BMI Measurements Inaccurate But Still A Government Gold Standard


Everyone needs to read this NY Times article and then think about how inane the concept has become.

The Body Mass Index or “BMI” is used as a measure of a person’s body weight. If your BMI is between 18.5 and 25, you’re normal. More than 25 and you’re overweight. More than 30 and you’re obese. The measurement is based on a person’s weight and height, but it was originally created in the 1800s to measure human growth – not as a measure of a person’s ideal body weight or health. More recent studies show that people considered “overweight” using the BMI measurement are healthier than those who are at the lower end of the “normal” measurement. One study shows that likelihood of death increases with a BMI of less than 23. BMI doesn’t account for the distribution of body fat (abdominal fat is less healthy), BMI falsely classifies muscular individuals as “obese”, and even the CDC has recommended that doctors not use BMI as a diagnostic tool.
Yet what is one of the things our government requires that doctors calculate on every patient’s chart in order to meet “meaningful use” criteria?
You guessed it.
A BMI measurement.

This is what happens when inmates run the asylum.

The reason that we are being required to measure BMI isn’t because a patient’s BMI has any meaningful clinical use … it’s that the BMI can be measured. If it can be measured, it can be tracked. If it can be tracked, then people (essentially health care providers) can be manipulated and penalized if some arbitrary number on a meaningless scale isn’t reached.

Think about it. If we tried to find other substitutes for “health”, they would be difficult to calculate. How many calories does a patient eat? How much alcohol does a patient drink in a day or week? How much exercise does a patient get each day or week? There’s no standard way to objectively quantify or objectively measure any of those criteria.

Instead the government sticks with something easy to measure – even though it has no bearing on a patient’s health. With a little propaganda, the government can make all the patients who don’t know any better think that BMI really is a useful measure of health. Then, if the BMI isn’t calculated and put on the patient’s chart, it gives the government a means to reduce or deny payments to the healthcare providers.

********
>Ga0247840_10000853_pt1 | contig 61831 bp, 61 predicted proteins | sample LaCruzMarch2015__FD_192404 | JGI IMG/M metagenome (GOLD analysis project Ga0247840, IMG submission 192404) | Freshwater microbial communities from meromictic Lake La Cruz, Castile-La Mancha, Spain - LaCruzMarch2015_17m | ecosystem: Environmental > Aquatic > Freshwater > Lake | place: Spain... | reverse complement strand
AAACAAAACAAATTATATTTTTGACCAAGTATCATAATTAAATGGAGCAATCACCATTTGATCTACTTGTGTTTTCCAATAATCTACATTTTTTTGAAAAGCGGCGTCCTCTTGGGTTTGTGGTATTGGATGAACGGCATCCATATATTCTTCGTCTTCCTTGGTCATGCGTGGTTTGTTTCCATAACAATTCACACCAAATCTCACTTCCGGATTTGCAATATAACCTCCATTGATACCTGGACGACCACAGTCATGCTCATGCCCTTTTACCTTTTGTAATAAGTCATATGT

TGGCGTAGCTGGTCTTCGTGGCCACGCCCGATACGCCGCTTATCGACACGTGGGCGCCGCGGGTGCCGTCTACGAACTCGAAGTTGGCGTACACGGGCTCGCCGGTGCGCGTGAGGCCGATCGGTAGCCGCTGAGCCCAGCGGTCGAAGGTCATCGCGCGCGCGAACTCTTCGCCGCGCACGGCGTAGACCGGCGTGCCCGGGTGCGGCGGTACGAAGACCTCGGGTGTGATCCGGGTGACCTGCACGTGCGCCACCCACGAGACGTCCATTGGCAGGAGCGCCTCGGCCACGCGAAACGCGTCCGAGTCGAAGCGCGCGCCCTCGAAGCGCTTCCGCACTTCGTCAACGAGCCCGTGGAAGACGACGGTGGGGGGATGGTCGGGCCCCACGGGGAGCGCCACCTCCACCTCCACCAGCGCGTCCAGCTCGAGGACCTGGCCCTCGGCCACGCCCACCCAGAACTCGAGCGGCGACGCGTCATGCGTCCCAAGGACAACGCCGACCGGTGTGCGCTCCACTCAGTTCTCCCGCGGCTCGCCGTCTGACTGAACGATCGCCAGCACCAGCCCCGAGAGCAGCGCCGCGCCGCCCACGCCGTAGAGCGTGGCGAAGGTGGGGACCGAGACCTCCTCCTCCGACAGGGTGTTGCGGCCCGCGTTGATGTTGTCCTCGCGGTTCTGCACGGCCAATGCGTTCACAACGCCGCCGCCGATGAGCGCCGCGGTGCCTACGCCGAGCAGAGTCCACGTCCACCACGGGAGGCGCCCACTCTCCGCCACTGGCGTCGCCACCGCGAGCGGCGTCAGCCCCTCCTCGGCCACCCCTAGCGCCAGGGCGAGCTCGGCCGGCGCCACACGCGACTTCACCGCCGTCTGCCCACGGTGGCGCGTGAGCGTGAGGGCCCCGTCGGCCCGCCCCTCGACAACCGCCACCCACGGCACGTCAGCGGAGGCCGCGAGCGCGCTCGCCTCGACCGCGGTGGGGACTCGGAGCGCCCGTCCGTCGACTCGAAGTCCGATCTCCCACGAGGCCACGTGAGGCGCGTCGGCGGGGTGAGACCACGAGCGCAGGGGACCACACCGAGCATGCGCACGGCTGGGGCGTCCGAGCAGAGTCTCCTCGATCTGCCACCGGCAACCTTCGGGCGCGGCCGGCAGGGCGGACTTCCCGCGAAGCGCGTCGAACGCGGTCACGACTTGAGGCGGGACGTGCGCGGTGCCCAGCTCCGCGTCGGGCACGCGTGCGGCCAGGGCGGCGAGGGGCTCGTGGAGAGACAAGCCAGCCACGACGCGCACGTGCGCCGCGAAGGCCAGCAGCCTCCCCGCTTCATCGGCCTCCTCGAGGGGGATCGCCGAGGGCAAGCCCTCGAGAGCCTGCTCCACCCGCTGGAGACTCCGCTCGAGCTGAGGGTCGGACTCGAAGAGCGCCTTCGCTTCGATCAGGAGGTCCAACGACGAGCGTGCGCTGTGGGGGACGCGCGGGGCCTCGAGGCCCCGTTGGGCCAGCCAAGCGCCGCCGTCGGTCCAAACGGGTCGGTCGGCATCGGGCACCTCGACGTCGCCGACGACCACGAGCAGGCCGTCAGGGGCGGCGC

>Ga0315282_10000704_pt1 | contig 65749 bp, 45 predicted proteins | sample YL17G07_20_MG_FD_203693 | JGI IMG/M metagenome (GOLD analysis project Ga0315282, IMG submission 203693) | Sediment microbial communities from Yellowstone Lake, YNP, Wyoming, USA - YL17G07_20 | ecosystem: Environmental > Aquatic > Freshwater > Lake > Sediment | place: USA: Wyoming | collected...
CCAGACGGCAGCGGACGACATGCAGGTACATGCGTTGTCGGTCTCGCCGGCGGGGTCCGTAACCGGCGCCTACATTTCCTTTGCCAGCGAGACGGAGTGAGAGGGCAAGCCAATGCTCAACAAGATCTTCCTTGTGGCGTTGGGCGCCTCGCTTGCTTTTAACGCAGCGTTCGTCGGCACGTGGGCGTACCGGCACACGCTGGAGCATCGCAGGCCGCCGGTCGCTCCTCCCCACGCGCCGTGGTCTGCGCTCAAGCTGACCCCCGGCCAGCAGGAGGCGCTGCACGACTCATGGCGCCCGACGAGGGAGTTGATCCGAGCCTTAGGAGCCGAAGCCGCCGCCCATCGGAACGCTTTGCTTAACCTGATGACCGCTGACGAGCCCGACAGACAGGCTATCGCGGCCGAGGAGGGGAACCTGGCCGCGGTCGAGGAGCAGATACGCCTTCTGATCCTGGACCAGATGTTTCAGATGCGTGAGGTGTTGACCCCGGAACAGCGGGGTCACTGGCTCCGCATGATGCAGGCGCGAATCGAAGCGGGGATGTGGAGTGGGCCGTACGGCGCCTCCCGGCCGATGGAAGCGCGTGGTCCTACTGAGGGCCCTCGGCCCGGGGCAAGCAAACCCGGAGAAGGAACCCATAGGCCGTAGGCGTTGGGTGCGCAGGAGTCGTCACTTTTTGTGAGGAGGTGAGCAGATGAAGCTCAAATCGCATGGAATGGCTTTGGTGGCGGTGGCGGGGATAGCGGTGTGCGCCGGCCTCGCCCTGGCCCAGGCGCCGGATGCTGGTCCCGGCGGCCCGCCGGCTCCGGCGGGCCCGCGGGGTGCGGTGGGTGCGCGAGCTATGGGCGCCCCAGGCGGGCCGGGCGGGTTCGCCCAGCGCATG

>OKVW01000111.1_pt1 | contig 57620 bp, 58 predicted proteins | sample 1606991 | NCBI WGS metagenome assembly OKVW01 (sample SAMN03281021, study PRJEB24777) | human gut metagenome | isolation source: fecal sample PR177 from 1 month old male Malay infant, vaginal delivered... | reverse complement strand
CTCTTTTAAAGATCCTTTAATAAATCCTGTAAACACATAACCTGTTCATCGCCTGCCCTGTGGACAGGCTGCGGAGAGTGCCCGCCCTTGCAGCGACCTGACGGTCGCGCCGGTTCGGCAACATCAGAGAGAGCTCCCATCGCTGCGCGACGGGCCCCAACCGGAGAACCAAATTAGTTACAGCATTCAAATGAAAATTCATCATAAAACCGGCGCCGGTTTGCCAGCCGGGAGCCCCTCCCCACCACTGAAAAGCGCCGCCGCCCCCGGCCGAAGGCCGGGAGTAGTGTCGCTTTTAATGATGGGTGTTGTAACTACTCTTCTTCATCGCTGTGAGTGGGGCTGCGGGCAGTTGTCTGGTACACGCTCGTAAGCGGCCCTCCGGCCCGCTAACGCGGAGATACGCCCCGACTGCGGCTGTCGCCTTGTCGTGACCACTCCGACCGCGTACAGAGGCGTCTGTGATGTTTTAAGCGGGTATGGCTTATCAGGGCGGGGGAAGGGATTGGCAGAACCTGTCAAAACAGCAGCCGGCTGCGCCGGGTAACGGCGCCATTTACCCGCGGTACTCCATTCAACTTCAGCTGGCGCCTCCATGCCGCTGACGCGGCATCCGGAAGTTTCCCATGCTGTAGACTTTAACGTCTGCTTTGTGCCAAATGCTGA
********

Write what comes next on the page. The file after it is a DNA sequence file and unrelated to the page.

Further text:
Calculating a BMI and asserting that it is a representation of health is like measuring the number of clouds in the sky at 3PM each day and claiming that a higher number of clouds is an accurate representation of good government.

The scary thing is that another industry has been making similar assertions for years and certain village idiots just continue to believe the misinformation.

Patient satisfaction scores have long been asserted to be a surrogate measure for healthcare quality. Of course, those assertions are made by corporations which receive hundreds of millions of dollars each year from hospitals so that they can compare one hospital to another … on a statistically invalid and entirely misapplied metric. Studies prove that higher satisfaction is associated with higher healthcare costs and almost double the amount of patient deaths. Recall the story about the Texas neurosurgeon who maimed and killed patients yet who had great scores (which were suddenly removed by the Healthgrades staff when the story broke). Healthgrades knows its data are inaccurate, but persists in collecting and disseminating inaccurate and potentially dangerous information.
Junior high statistics classes teach twelve year olds that inadequate sample sizes automatically prevent you from making valid conclusions from the results. Want a real life example? Open up a pack of skittles, take out 5 pieces of candy, note the proportion of colors, and then see if those proportions match the proportions of colors left inside the pack.